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Nicholas WongMr. KaczorowskiMs. JeongRST 2423/24/22Week 2 Packback DiscussionI’m afraid I’ll have to disagree with the statement that America could’ve developed itsnational identity without its natural landscapes. People were shifting away from the conceptregarding how the wilderness should be avoided and was “repulsive” because of Romanticismduring the 18th and early 19th centuries. Americans did greatly appreciate the wilderness by themid 19th century (Nash, 2014). A lot of European settlers were fascinated with the New Worldand the enthusiasm of the wilderness became very attractive as many of the European settlersbegan to write regarding their journey to the New World. An example of one of those Europeansettlers who began to write regarding their journey to the New World was William Byrd II. Hedescribed the Appalachian Mountains as “Ranges of Blue Clouds rising one above another”(Nash, 2014) after initially seeing them. Americans’ perspectives regarding nature started tochange due to many influences. One of these influences was Romanticism. These days, there aremore tolerant views regarding nature. However, a lot of people originally planned to conquer thewilderness. What made the wilderness more fascinating was how pioneers began to see thewilderness like a chance for adventure and freedom. The reason many people initially traveled tothe New World was due to the concept of independence that caused a lot of anticipation. Peoplebegan to call the Mississippi River a “prince of rivers” (Which the Nile wasn’t even close tobeing compared) (Nash, 2014) as they became excited of what nature America had. Americansthought “America’s nature, if not her culture, would command the world’s admiration” (Nash,2014) as they began developing a large sense of pride in the United States. America used thesense of “wildness” and nature to create a sense of nationalism because of nature and thewilderness.Reply Post To Junyao Hu:Hi Junyao,People think about the individuality of American culture along with the available largemasses of land and landscape when they think about American culture. Part of that individualityis established on the fact many people don’t live that close to one another, which your postdoesn’t discuss. You do discuss how what provides temporary relief from organized civilizationis nature as a perfect environment, which is a strong argument in your post. The claim that what’sconsidered separate from modern society is nature is true. I’d have to say the argument regardingthe quote you used ("The New World, with its abundance of pathless forests and savages,intrigued the Romantic imagination. "(Nash, 2014)) was a little weak due to not fully backing uphow landscapes and nature don’t affect culture and identity, which I believe was your mainargument. Overall, your post does a pretty good job of addressing the question you came upwith.Nicholas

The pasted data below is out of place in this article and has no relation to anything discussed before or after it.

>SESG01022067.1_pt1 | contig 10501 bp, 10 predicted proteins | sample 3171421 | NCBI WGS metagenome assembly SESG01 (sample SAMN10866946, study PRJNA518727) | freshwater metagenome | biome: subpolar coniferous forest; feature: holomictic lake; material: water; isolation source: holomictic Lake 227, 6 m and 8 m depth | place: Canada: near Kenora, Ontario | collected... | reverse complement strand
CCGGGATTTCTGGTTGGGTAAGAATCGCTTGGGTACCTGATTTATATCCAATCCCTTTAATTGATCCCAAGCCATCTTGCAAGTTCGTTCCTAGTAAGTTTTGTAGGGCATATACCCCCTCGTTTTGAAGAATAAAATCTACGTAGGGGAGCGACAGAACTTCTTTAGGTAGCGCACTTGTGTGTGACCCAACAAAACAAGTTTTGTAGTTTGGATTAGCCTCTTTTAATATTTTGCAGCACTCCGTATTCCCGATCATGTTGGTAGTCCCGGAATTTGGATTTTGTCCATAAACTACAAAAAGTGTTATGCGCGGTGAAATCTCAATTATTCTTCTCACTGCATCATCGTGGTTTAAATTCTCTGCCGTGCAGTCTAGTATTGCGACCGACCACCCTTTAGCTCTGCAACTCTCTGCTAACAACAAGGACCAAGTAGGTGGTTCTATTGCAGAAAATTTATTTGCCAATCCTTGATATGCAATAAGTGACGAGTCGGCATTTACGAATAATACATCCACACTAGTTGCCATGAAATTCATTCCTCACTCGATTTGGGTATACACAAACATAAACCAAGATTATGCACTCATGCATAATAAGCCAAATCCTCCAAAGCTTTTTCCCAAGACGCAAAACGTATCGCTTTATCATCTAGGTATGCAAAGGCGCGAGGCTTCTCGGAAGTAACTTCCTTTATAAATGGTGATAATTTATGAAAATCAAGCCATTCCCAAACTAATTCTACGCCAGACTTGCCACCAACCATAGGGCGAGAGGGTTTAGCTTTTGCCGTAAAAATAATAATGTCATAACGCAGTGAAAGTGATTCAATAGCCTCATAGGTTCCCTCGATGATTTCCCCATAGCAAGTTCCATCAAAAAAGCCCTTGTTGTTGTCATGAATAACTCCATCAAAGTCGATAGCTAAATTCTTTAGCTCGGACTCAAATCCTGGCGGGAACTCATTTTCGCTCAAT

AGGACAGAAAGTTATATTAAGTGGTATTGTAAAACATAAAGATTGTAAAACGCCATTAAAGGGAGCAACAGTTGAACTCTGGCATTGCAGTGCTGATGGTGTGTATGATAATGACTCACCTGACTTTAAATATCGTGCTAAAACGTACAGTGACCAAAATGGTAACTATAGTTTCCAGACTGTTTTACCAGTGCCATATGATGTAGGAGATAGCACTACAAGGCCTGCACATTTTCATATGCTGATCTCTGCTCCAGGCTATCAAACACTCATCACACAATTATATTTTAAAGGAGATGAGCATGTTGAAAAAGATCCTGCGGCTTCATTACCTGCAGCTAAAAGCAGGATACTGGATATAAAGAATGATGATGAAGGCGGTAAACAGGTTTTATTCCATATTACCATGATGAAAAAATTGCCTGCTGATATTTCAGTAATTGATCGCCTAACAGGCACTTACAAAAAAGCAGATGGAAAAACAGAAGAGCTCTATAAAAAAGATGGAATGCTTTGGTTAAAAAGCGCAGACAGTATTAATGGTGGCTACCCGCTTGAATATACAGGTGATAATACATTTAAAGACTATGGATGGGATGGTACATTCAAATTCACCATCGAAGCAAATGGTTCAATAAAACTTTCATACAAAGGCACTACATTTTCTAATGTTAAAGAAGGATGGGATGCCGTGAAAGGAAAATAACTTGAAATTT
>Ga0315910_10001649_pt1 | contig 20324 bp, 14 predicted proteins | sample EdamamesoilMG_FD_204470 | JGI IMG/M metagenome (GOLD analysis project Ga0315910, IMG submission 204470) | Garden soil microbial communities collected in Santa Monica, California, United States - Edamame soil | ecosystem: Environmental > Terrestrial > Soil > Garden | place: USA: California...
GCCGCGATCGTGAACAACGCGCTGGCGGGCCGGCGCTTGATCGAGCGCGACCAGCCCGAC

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UIUC RST 242 - Week 2 Packback Discussion

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